Heisei Nakamura-za Kabuki Troupe, Washington DC, Warner Theatre, July 28, 2004

Kabuki is considered one of Japan's four traditional theatre forms, alongside noh, kyogen and bunraku (puppetry), and dates back to the 17th century. Performances combine music, song, spoken dialog, and dance to tell a story, which may be light-hearted and humorous or serious and dramatic. In this sense, it is very similar to Chinese opera (which adds in martial arts and acrobatics). While the stage sets and music may be spare, the actors' makeup and costumes can be quite elaborate. For a good, but simple, introduction to the key elements of kabuki, visit this site.

While kabuki programs occur nearly daily at Tokyo's Kabuki-za theatre, it is a rare experience indeed for anyone outside of Japan to see a performance. Fortunately for theatre-goers in Washington DC, the Japan-America Society and Japanese Embassy teamed up to sponsor a one-night-only performance by one of Japan's most popular troupes, the Nakamura-za. Similar performances were held in New York and Boston.

Kabuki traditions are usually passed down from father to son (female roles are always played by men). In this troupe, the father is Nakamura Kankuro, who is joined by his son, Nakamura Shichinosuke (who played the Meiji Emperor in The Last Samurai), and four other unrelated performers, Bando Yajuro, Kataoka Kamezo, Nakamura Senjaku and Nakamura Hashinosuke. The troupe is very popular and is, in fact, returning to Tokyo for a month-long engagement at the Kabuki-za during August.

The Warner Theatre show consisted of two performances, a shorter comedic piece, "Bo-shibari" and, after a half hour intermission, a longer dramatic piece, "Rejinshi." Both were performed entirely in Japanese, with no subtitles or translations made available. The Japanese used in the plays was spoken very slowly, but was exaggerated, and often very formal, so was not necessarily easy to pick up on. Wisely, a brief synopsis of both performances was read to the audience prior to the curtain lifting. This quite literally set the stage for the plays to come.

"Bo-shibari" is adapted from an earlier kyogen play and features broad humor easily appreciated, even despite the language barrier. The basic story is that a nobleman has grown tired of his servants sneaking sake from his personal supply. Before leaving on a trip, he tricks them into allowing him to tie one servant's arms to a pole, and the other's behind his back, rendering them incapable of stealing one drop of his precious sake. Or so he thinks. The two servants are very inventive, and manage to break into his prize cask of sake and are quite drunk upon his return. Each of the three performers is given at least one solo dance, and it's simply amazing to watch the dexterity of the two bound men as they simulate the movements of drunkards in dance.. The costumes are gorgeous, with even the two servants wearing elaborate outfits seemingly above their station. While short, "Bo-shibari" is very amusing, providing a nice introduction to kabuki.

After the intermission, Nakamura and his son took the stage, playing two actors rehearsing kyogen roles as a father lion and his cub. The two men carry masks to signify their roles in the play within a play. At one point, the older lion tests the cub by pushing him down a hillside (represented by the younger actor moving off the main stage and onto a runway of sorts), and watches proudly as the cub struggles to regain the top. When he does, the two actors conclude their rehearsal, yielding the stage to two traveling priests, who serve as comic relief. The male priest at first flirts with the comely female priest, until he realizes she's from a rival religious faction. An amusing battle of "my religion is better than yours" breaks out until the pair, startled by an unknown sound, flee the stage.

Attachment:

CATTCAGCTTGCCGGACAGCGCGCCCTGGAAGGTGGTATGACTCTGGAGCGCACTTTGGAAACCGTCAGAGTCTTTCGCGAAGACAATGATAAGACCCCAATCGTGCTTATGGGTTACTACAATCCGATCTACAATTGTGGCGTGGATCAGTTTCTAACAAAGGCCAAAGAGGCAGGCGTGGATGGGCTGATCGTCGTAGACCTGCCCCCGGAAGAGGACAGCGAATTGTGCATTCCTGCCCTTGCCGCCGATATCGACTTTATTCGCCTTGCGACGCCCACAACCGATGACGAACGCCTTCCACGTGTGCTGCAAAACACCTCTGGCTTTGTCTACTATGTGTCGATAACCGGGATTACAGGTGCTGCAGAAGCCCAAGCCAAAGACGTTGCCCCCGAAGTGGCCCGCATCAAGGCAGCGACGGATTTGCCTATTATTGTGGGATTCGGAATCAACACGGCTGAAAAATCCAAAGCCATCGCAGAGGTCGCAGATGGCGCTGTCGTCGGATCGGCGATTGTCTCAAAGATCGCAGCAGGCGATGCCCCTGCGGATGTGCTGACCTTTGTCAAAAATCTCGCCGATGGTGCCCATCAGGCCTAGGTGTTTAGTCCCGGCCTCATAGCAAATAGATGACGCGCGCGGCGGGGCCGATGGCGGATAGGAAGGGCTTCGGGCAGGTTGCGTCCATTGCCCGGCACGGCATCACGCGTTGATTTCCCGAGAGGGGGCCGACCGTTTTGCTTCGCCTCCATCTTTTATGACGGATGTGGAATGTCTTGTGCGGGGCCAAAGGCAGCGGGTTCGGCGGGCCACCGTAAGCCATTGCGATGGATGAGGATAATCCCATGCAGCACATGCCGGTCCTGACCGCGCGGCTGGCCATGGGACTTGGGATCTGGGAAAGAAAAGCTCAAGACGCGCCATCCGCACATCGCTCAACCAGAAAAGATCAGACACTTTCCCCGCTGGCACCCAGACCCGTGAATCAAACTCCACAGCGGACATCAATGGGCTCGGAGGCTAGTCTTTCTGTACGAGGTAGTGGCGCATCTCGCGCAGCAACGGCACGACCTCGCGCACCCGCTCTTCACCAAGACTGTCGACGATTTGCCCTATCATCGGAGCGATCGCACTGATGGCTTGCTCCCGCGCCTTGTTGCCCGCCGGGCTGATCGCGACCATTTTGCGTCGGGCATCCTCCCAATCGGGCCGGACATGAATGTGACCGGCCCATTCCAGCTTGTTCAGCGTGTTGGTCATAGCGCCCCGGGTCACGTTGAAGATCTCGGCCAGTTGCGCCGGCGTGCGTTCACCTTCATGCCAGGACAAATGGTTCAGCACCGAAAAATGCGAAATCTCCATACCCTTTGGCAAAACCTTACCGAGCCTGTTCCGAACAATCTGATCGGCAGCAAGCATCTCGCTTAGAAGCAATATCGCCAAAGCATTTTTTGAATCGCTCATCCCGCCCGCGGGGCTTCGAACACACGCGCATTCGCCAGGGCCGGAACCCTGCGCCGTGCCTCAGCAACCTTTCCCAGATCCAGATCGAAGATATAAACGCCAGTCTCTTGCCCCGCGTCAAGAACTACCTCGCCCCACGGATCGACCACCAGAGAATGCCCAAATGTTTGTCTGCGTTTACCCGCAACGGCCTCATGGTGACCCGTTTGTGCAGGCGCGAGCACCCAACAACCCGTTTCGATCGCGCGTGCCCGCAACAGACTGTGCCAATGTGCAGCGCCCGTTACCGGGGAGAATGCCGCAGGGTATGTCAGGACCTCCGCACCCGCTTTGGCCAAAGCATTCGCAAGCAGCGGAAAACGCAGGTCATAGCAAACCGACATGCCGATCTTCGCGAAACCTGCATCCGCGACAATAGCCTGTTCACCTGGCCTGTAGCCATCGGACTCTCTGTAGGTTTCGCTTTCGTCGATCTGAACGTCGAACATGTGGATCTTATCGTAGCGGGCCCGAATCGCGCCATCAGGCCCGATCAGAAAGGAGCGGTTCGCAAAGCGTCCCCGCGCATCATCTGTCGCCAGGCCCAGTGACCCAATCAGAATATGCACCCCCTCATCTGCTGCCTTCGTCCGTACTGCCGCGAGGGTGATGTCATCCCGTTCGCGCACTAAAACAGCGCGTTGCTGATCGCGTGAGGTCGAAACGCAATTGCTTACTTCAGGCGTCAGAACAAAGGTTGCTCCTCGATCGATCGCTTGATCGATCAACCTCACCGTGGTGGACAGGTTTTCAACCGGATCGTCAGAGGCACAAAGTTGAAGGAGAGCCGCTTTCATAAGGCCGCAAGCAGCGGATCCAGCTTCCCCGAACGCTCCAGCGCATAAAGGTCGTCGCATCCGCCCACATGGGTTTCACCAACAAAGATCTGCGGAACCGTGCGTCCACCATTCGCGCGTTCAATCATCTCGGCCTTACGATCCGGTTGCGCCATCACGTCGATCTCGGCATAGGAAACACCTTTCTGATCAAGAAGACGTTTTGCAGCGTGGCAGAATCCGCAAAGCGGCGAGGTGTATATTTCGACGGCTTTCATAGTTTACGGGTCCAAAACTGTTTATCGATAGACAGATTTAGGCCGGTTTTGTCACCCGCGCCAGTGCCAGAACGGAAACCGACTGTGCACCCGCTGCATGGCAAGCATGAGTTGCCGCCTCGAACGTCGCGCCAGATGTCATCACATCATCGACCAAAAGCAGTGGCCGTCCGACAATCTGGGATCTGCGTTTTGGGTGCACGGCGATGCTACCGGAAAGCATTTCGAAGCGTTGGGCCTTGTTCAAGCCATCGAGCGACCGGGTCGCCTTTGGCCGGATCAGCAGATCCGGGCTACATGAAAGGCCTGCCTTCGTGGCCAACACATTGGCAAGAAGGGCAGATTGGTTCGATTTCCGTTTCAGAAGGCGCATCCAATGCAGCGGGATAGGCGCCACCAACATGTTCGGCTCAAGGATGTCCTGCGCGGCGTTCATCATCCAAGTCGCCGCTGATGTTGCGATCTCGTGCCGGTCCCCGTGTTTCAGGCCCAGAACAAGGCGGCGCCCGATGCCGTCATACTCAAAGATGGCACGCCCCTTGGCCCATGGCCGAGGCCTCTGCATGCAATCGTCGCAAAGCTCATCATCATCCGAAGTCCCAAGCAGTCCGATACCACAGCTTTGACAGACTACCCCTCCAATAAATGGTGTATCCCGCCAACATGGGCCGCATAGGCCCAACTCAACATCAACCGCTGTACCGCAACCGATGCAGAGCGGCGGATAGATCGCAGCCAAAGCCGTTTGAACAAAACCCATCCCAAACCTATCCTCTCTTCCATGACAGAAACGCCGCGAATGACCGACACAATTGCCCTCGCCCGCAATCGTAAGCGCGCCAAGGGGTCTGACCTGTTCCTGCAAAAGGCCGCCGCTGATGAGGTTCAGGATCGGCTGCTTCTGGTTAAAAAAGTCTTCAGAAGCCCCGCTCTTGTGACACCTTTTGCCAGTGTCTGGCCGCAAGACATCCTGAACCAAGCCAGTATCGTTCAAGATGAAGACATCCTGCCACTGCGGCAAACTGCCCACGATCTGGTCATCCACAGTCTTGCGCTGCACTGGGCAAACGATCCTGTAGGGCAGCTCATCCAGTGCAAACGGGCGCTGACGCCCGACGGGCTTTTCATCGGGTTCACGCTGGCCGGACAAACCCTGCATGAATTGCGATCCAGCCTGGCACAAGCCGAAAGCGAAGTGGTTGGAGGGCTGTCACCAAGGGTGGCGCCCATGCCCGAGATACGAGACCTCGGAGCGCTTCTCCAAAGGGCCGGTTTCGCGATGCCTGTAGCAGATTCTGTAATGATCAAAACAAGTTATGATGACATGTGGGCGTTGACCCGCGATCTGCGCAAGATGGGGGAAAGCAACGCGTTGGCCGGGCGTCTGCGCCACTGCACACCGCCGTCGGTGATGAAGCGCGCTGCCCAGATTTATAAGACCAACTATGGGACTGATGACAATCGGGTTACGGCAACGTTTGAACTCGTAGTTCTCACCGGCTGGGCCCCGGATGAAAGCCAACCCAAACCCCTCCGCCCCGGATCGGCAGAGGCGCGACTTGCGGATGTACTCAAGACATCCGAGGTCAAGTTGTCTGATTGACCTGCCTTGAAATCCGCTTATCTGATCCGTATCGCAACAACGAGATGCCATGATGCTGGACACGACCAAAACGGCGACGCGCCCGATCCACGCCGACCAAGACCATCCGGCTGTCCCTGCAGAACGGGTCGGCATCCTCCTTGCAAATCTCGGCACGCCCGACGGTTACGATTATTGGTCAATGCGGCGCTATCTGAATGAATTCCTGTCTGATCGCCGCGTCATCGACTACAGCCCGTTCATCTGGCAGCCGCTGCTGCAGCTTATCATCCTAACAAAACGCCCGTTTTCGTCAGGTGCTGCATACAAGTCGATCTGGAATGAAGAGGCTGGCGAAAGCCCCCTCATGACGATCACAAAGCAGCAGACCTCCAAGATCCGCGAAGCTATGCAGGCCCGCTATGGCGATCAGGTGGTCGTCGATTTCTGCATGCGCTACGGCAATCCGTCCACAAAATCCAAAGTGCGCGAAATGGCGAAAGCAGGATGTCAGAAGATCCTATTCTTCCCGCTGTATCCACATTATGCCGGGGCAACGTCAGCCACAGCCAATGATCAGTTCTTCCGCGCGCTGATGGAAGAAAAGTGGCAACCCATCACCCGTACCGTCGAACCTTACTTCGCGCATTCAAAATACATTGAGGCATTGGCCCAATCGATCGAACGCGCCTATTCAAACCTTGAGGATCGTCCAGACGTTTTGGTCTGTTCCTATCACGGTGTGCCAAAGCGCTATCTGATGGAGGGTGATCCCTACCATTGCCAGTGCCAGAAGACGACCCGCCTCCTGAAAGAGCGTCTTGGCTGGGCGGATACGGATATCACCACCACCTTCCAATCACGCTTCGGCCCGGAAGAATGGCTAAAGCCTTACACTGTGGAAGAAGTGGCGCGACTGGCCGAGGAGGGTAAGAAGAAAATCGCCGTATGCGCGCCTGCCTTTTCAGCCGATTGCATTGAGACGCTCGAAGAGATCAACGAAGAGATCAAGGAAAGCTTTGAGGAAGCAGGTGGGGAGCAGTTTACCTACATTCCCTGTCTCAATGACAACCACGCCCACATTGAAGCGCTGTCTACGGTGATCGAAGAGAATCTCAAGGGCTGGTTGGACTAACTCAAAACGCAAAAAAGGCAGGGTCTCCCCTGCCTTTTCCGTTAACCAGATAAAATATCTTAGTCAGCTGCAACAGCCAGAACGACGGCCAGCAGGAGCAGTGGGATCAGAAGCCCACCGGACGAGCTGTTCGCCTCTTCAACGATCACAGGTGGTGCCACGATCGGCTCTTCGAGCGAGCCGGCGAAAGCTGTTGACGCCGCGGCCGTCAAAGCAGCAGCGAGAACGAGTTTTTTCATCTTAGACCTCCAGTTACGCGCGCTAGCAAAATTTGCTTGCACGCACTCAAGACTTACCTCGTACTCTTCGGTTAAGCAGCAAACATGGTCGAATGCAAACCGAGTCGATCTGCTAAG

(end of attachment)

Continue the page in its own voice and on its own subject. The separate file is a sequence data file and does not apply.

The sound turns out to be Nakamura and his son returning to the stage, this time dressed elaborately as the spirits of the lion and cub, with gorgeous, formal robes, detailed makeup and long wigs (of vibrant white, for the father, and red for the son) that trail to the ground. The pair dance, enjoying peonies and butterflies, building to a proudly fierce display of mane tossing (the actors whip the lengthy, trailing wigs around their heads for minutes, no small feat) that concludes the play.

For both performances, the band -- primarily shamisen, flute and percussion players -- was on stage, seated on a pair of risers that spanned nearly the stage's width at the back. On occasion, one of the players would add vocals or chanting to the music. Set pieces were sparing, relying on a few wall hangings and a handful of props (sake barrel, flowers and butterflies on poles, etc.) to flesh out each scene. The performers who were not in character knelt near the musicians, darting out on occasion to tighten ties, adjust costumes and other small tasks. Although it sounds disruptive, their work flows naturally with the movements of the actors and doesn't detract from the performance.

The stage itself is an important player alongside the actors -- the wood floor becomes a percussion instrument under their explosive steps. It would not be possible to recreate the same sound on anything other than wooden planks. A runway jutted out into the audience, allowing for dramatic entrances and exits, which, unfortunately, were not visible from the balcony seats.

The sold-out audience at the Warner Theatre was very enthusiastic, often bursting into applause after a particular dance, and giving the troupe a standing ovation at the end. And it was well-deserved -- the actors made an exotic art form very accessible, bringing a little bit of Japan to Washington. Though the average theatre-goer may not get many opportunities to experience a kabuki performance, I highly recommend jumping at any chance to see one.

[April Gutierrez]